COLUMBIA — The final buzzer brought a sigh of relief, understandable given how a once-secure lead had been alarmingly reduced to free throws and a last-gasp possession. But after the hugs and the handshakes and the congratulations from the crowd of over 14,000 at Colonial Life Arena, Aleighsa Welch was at last able to let the gratification sink in.
With good reason. South Carolina’s women’s basketball team has just three victories in its history against Tennessee — and the senior from Goose Creek has now been a part of two of them.
“To be able to have one win my senior year and one win my freshman year, it’s a big deal,” Welch said after scoring a season-high 19. “It’s just adding to things I can check off my bucket list since I’ve been here. It’s been a great ride as far as the things we’ve been able to accomplish. It’s not over yet, but when you do get a win over a great Tennessee program like that, it means a lot.”
No question, Monday’s 71-66 victory over No. 6 Tennessee was a watershed moment for second-ranked South Carolina, which had lost three straight and 43 of its previous 44 games to the Lady Vols. Even last season, when USC won its first SEC championship and earned its first No. 1 seed in the NCAA tournament, Tennessee stole a sliver of the spotlight by beating the Gamecocks during the regular season and winning the conference tournament crown.
So indeed, any victory over Tennessee, winners of 17 SEC championships and eight national titles, is a big deal around Columbia. But Monday’s victory wasn’t notable just for snapping the iron grip the Lady Vols have long held on the Gamecocks — it also placed USC on the brink of another SEC title, and perhaps foreshadowed the kind of games South Carolina will have to win if it hopes to reach the program’s first Final Four.
The last time South Carolina (26-1, 14-0 SEC) had played on such a national stage, the outcome was a 25-point loss at Connecticut, which claimed the Gamecocks’ No. 1 ranking as a result. To be certain, Monday brought friendlier confines and a Tennessee team missing its best player, but also a savvy opponent still likely to win its final two conference games and claim a top seed in the NCAA tournament.
“For us to continue to move toward where we wanted to go, you have to continue to get better,” said USC coach Dawn Staley. “I learned that we have more in the tank to give, and more room to get better. Obviously after the UConn loss, I think we really concentrated on some things, and for us to go out and get 21 offensive rebounds was key for us to winning.”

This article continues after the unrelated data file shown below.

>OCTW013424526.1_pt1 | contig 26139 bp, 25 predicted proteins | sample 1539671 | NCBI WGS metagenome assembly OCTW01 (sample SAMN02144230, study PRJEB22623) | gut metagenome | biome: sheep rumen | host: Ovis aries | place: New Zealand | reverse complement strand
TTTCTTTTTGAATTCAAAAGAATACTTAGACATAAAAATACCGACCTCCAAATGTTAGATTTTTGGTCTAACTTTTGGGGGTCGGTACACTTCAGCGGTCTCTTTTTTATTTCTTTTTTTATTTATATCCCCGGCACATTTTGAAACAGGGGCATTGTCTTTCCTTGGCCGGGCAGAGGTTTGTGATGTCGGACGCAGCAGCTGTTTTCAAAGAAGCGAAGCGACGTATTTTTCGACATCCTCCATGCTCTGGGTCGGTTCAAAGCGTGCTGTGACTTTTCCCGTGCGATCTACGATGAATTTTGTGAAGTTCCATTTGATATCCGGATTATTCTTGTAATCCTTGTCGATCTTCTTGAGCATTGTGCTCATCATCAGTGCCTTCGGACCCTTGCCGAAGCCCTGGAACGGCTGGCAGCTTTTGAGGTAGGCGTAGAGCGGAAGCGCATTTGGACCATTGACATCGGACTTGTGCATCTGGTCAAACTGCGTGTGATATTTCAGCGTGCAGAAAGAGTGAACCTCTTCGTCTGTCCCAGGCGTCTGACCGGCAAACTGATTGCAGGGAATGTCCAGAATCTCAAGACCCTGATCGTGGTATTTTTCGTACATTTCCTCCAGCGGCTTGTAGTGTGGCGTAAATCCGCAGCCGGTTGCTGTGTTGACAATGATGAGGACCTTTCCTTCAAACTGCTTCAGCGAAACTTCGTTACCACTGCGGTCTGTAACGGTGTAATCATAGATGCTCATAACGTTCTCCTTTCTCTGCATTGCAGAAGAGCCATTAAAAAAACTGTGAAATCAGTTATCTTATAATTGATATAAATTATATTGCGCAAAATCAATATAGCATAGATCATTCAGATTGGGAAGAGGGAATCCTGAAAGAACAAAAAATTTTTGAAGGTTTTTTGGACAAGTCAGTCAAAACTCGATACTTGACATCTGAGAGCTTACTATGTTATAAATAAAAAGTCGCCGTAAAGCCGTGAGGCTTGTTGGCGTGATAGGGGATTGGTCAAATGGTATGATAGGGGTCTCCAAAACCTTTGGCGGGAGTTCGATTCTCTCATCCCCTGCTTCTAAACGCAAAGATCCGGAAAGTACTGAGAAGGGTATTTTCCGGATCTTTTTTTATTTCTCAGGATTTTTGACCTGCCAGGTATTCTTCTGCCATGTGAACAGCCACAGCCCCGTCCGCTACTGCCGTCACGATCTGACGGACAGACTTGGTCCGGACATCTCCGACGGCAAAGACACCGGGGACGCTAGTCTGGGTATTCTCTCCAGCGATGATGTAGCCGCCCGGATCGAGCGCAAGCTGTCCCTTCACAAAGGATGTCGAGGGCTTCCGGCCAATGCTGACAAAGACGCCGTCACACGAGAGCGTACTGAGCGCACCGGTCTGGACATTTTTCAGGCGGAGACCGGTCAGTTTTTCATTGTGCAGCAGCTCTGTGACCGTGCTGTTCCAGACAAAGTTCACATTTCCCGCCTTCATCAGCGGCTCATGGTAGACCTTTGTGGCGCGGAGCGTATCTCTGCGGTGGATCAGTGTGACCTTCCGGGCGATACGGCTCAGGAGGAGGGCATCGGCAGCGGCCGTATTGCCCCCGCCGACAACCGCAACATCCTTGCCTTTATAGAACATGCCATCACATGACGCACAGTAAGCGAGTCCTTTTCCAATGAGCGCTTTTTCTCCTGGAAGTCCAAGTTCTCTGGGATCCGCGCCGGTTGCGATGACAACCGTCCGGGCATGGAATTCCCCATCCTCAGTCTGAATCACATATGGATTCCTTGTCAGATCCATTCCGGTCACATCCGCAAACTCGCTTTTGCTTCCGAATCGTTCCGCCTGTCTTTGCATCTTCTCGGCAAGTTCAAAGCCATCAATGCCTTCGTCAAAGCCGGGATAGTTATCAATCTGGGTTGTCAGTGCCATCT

That inside game was vastly improved from the Connecticut loss, and will certainly benefit the Gamecocks over a stretch where they could face ranked opponents in four of their next five games — culminating with a potential rematch against the Lady Vols in the SEC tournament final in North Little Rock, Ark., on March 8.
“You’re entering into the latter stages of the season. Next weekend we’re going into the (SEC) tournament, and at that point in time you’re at a win-or-go-home stage,” Welch said. “So to see that level of consistency, to see we’re playing better basketball every time we step onto the court, that’s a great thing to see at this point of the season.”
Led by Welch’s 21st career double-double, South Carolina dominated Tennessee on the boards and in the paint. The Lady Vols played without leading scorer and rebounder Isabelle Harrison, who is out for the season with a torn ACL in her right knee, and whose 6-3 presence, 12.8 points, and nine boards per game certainly would have come in handy Monday night.
“We’re missing our best player, and I think one of the best players in the country,” said Tennessee coach Holly Warlick, “but we have to move on.”
South Carolina moves on to Thursday night’s home finale against No. 11 Mississippi State, where the Gamecocks can clinch at least a tie for the SEC title. Since head-to-head tiebreakers only impact conference tournament seeding, USC will likely have to win out to claim the championship for itself. Tennessee finishes against unranked Georgia and Vanderbilt, while South Carolina closes against the Bulldogs and at No. 13 Kentucky on Sunday.
“It’s not the stopping point of our season,” Welch said. “It’s not something we look at as, now that we’ve beaten Tennessee, OK, we’re good. We still have two games that are very important. ... We still have business to handle if we want to outright win the regular-season title. This was something we had to accomplish to accomplish another of our goals, which was repeating as regular-season SEC champs.”